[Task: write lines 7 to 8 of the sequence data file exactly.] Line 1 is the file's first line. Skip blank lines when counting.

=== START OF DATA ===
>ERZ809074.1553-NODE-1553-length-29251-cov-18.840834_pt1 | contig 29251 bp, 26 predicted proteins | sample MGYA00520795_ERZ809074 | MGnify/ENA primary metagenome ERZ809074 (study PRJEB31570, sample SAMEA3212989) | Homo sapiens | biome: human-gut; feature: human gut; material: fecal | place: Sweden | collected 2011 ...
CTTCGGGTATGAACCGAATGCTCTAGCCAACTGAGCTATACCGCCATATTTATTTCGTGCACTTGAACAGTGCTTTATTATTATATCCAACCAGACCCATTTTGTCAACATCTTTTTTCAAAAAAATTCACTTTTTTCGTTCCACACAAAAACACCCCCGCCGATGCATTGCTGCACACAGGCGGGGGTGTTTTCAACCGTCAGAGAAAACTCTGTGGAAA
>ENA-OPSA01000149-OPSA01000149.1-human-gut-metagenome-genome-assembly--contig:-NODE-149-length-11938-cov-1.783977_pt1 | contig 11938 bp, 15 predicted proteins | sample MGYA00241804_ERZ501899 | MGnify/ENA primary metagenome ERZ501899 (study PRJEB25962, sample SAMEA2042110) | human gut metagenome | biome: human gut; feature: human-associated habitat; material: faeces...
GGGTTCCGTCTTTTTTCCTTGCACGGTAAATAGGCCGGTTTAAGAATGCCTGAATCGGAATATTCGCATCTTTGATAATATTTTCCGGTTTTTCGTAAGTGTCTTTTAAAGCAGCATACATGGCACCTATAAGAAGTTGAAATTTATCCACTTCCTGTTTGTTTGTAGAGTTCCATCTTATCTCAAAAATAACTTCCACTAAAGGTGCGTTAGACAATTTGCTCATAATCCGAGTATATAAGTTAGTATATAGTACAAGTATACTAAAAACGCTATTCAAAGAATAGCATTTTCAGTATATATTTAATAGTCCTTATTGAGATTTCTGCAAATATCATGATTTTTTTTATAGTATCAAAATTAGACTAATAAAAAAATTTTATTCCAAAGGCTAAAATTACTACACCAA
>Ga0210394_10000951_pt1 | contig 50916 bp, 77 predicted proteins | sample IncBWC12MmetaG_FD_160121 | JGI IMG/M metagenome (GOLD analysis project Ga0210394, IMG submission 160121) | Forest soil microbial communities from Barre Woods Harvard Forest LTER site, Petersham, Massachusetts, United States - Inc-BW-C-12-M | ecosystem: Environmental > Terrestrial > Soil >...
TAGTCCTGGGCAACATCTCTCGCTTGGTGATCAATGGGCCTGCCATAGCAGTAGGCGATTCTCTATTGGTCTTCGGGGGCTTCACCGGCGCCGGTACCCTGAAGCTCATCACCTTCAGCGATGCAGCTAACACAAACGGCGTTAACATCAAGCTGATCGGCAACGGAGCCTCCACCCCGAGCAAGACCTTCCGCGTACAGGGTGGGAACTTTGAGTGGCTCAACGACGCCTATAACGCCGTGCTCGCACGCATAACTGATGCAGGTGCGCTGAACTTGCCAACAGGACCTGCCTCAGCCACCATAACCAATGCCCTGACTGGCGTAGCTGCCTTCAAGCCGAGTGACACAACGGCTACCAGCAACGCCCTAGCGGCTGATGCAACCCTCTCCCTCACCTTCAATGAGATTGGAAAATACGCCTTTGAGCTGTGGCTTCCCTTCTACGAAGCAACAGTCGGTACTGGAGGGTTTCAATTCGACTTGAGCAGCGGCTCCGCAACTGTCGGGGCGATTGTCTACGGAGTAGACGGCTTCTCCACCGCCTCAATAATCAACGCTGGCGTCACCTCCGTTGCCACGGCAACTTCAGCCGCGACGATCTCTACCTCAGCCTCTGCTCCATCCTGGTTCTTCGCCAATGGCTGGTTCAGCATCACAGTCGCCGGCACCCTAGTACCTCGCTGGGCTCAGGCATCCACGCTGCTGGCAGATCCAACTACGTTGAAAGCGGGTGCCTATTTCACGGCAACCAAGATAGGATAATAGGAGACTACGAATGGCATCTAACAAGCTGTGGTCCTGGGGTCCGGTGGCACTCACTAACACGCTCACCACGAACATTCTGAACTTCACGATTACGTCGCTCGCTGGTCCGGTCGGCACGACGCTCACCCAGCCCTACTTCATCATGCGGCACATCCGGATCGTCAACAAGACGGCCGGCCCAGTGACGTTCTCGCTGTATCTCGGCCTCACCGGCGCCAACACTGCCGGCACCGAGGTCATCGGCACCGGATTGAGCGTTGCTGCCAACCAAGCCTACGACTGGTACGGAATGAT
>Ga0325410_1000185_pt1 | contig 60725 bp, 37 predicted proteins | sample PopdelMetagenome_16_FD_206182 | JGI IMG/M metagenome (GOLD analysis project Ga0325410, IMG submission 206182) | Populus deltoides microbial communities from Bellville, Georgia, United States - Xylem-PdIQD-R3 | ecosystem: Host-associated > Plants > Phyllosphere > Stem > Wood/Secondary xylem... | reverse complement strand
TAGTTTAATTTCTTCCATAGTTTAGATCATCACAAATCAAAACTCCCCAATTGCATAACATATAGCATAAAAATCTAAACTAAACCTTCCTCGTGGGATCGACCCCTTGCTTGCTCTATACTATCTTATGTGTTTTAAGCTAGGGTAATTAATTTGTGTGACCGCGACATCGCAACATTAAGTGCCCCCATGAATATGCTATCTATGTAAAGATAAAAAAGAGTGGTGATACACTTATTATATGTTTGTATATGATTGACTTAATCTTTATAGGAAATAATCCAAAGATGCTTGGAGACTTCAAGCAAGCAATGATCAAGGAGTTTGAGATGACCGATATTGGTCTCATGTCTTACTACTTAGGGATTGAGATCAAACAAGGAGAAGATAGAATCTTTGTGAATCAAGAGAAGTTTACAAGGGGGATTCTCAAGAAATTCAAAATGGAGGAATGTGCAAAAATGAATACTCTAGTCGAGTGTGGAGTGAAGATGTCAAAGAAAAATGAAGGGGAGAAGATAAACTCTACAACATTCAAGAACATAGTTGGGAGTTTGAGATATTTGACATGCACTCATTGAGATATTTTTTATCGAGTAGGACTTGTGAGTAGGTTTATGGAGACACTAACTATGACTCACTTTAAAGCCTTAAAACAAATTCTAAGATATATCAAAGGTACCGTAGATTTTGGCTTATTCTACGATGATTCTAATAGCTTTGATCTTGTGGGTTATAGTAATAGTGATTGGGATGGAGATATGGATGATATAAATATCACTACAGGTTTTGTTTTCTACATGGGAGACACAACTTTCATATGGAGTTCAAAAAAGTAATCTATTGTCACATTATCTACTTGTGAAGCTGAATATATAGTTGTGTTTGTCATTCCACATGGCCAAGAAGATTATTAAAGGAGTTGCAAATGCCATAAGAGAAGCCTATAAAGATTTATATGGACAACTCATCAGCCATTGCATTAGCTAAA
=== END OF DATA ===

>Ga0325410_1000185_pt1 | contig 60725 bp, 37 predicted proteins | sample PopdelMetagenome_16_FD_206182 | JGI IMG/M metagenome (GOLD analysis project Ga0325410, IMG submission 206182) | Populus deltoides microbial communities from Bellville, Georgia, United States - Xylem-PdIQD-R3 | ecosystem: Host-associated > Plants > Phyllosphere > Stem > Wood/Secondary xylem... | reverse complement strand
TAGTTTAATTTCTTCCATAGTTTAGATCATCACAAATCAAAACTCCCCAATTGCATAACATATAGCATAAAAATCTAAACTAAACCTTCCTCGTGGGATCGACCCCTTGCTTGCTCTATACTATCTTATGTGTTTTAAGCTAGGGTAATTAATTTGTGTGACCGCGACATCGCAACATTAAGTGCCCCCATGAATATGCTATCTATGTAAAGATAAAAAAGAGTGGTGATACACTTATTATATGTTTGTATATGATTGACTTAATCTTTATAGGAAATAATCCAAAGATGCTTGGAGACTTCAAGCAAGCAATGATCAAGGAGTTTGAGATGACCGATATTGGTCTCATGTCTTACTACTTAGGGATTGAGATCAAACAAGGAGAAGATAGAATCTTTGTGAATCAAGAGAAGTTTACAAGGGGGATTCTCAAGAAATTCAAAATGGAGGAATGTGCAAAAATGAATACTCTAGTCGAGTGTGGAGTGAAGATGTCAAAGAAAAATGAAGGGGAGAAGATAAACTCTACAACATTCAAGAACATAGTTGGGAGTTTGAGATATTTGACATGCACTCATTGAGATATTTTTTATCGAGTAGGACTTGTGAGTAGGTTTATGGAGACACTAACTATGACTCACTTTAAAGCCTTAAAACAAATTCTAAGATATATCAAAGGTACCGTAGATTTTGGCTTATTCTACGATGATTCTAATAGCTTTGATCTTGTGGGTTATAGTAATAGTGATTGGGATGGAGATATGGATGATATAAATATCACTACAGGTTTTGTTTTCTACATGGGAGACACAACTTTCATATGGAGTTCAAAAAAGTAATCTATTGTCACATTATCTACTTGTGAAGCTGAATATATAGTTGTGTTTGTCATTCCACATGGCCAAGAAGATTATTAAAGGAGTTGCAAATGCCATAAGAGAAGCCTATAAAGATTTATATGGACAACTCATCAGCCATTGCATTAGCTAAA